UK shows no sign of Sauvignon fatigue (UK)

UK shows no sign of Sauvignon fatigue (UK)

British consumers aren’t tiring of New World Sauvignon, according to David Cox, head of UK and Europe for the New Zealand Winegrowers.“I don’t think there is Sauvignon fatigue,” he told The Drinks Business at the country’s annual UK tasting last week, despite the event’s focus on Grüner Veltliner and Pinot Noir, as well as Bordeaux blends, Chardonnay and Riesling.

Brancott Estate unveils ‘world’s most curious bottle’ (NZ)

In a first for a New Zealand wine brand, Brancott Estate has launched a new smartphone application which brings together the world of wine and entertainment in 14 unique consumer experiences. The launch of the new application (app) follows the release of a contemporary new look for Brancott Estate. The distinctive and innovative packaging was launched across the entire range and the design is unique and focuses on celebrating the heritage of Brancott Vineyard, where the original Marlborough Sauvignon Blanc vines were planted, reports Voxy News.

Riesling deserves this attention (NZ)

As we continue our wait for summer to ramp up the action and deliver the weather we deserve, there’s New Zealand’s first “Summer of Riesling” to inspire sunny thoughts. The Summer of Riesling is a worldwide movement encouraging the consumption, discussion and enjoyment of Riesling. This summer the movement arrived in New Zealand along with its New York founder, Paul Grieco. Grieco owns the Terroir Wine Bar in the East Village and it’s there this idea first took flight. It was a single-minded attempt to get guests to try this noble grape, reports The Marlborough Express.

Australians see silver lining in import surge

The surge in foreign imports to Australia should be welcomed not feared, Australian wine professionals say. A combination of a strong Australian dollar and aggressive discounting by Australian supermarkets has led to a drop in the price of European wines, and a surge in imports. Professionals at the Australia Day tastings in London yesterday did not agree the situation is wholly pessimistic, however, reports Decanter.

Golden bubbly a cork popper

When David Atkinson told the Perth Mint he could put gold flakes in wine he had no idea what he was getting himself into. “We said ‘yes’ and at that stage I had no idea how to do it,” said the Swan Valley winemaker who has since spent 10 years perfecting the art of making gold-infused wine. While gold-infused sake exists in Japan and liquers made with gold flakes are available in Germany, David Atkinson believes Janebrook is the only winery in the world that makes sparkling wine with that golden sparkle, reports ABC Rural.

Dark days turn noir

Mount Gambier is best known for its Blue Lake and as home of the 19th-century poet Adam Lindsay Gordon. It’s less known for its wine. Situated in a rather remote spot on the Princes Highway half-way between Melbourne and Adelaide, it’s also our most recent geographical indication. Mount Gambier will probably be the last GI for some time: authorities have put the cost of wine regions applying for a new GI up to $27,500.Timing is everything, and Mount Gambier’s late beginning as a wine region has held back its development, writes Huon Hooke in the Sydney Morning Herald.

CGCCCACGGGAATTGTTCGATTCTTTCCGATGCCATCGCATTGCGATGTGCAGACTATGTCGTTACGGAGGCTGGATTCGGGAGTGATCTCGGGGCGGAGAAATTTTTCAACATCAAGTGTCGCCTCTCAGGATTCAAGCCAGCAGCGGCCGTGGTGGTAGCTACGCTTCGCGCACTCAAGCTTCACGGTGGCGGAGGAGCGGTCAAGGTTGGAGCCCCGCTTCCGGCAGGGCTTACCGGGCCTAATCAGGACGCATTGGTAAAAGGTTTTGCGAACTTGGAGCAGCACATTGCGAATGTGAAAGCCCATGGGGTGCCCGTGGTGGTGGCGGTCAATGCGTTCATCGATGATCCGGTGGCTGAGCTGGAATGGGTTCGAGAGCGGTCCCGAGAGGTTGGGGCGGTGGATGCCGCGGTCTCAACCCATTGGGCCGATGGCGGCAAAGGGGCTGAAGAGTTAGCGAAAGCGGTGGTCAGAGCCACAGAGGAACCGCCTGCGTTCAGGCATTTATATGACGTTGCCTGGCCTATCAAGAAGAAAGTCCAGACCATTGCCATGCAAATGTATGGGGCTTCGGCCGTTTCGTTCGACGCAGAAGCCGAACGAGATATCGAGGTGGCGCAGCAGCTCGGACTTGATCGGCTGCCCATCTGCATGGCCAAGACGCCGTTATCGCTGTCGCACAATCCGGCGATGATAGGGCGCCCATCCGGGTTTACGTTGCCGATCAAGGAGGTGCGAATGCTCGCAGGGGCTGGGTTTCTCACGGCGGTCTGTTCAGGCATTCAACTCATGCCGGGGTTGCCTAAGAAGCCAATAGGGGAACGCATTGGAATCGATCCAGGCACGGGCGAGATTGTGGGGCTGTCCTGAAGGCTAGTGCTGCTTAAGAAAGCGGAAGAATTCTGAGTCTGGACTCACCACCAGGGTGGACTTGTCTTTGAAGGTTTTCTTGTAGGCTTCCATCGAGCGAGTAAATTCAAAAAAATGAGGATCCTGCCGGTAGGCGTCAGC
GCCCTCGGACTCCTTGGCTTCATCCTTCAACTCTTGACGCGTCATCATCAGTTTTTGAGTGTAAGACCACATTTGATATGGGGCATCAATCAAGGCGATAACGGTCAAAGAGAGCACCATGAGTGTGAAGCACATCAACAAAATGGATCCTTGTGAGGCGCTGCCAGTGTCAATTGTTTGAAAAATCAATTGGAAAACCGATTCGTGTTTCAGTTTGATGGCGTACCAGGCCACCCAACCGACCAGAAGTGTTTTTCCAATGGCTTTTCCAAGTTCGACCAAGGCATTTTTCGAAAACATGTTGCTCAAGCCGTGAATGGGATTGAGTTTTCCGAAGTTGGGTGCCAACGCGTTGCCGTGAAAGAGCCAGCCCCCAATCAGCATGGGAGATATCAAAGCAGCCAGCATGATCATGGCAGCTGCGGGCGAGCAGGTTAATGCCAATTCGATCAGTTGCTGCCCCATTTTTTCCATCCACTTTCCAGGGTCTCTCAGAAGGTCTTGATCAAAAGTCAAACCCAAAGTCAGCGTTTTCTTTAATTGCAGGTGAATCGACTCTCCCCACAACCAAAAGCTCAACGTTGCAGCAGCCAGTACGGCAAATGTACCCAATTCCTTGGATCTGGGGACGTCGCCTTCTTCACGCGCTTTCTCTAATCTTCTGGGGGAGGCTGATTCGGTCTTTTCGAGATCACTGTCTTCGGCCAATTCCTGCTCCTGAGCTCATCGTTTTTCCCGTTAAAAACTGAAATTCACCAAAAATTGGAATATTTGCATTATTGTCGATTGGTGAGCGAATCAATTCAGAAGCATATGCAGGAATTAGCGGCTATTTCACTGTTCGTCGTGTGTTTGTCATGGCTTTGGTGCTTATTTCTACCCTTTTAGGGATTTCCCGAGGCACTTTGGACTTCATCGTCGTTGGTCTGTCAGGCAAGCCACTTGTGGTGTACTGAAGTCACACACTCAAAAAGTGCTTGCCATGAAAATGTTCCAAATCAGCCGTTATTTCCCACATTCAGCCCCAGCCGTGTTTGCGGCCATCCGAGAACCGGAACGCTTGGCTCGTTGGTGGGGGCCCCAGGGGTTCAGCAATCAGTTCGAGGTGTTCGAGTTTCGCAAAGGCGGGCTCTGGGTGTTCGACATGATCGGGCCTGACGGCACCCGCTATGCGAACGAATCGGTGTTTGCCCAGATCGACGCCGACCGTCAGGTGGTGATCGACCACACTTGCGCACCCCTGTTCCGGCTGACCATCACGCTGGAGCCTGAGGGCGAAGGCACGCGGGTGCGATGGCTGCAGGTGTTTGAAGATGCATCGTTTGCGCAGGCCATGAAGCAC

Glass half full for old-timer

To celebrate Seppelt’s 160th birthday, departing senior winemaker Emma Wood went in search of some of the great old Sepps wines of yesteryear. She scoured the museum stocks at Great Western but, sadly, not many oldies were to be found. Successive owners have not only battered and bruised the name of Seppelt during the past 30 years, but left little witness to the wealth of its wine history, writes Jeni Port in The Age.

Winery revamp sparks public consultation calls

The Mayor of the Light Regional Council says the developers behind a proposed revitalisation of the Seppeltsfield Winery need to have official community consultation before council approves anything. The Seppeltsfield Estate Trust need council permission to amend the zoning of its land in the Barossa to cater for the redevelopment. Bill O’Brien says it is in support of the project but the trust need to present a more detailed concept plan, reports ABC News.

To stay afloat, Spanish winemakers export abroad

The European debt crisis has made it more difficult for Spaniards to buy wine. So, vintners in Spain’s Rioja region are looking to sell their wine in more international markets. Winemakers are shipping their goods to Germany, the U.S. — and even China, which has a rapidly expanding wine market, reports North Country Radio.

To stay afloat, Spanish winemakers export abroad

The European debt crisis has made it more difficult for Spaniards to buy wine. So, vintners in Spain’s Rioja region are looking to sell their wine in more international markets. Winemakers are shipping their goods to Germany, the U.S. — and even China, which has a rapidly expanding wine market, reports North Country Radio.

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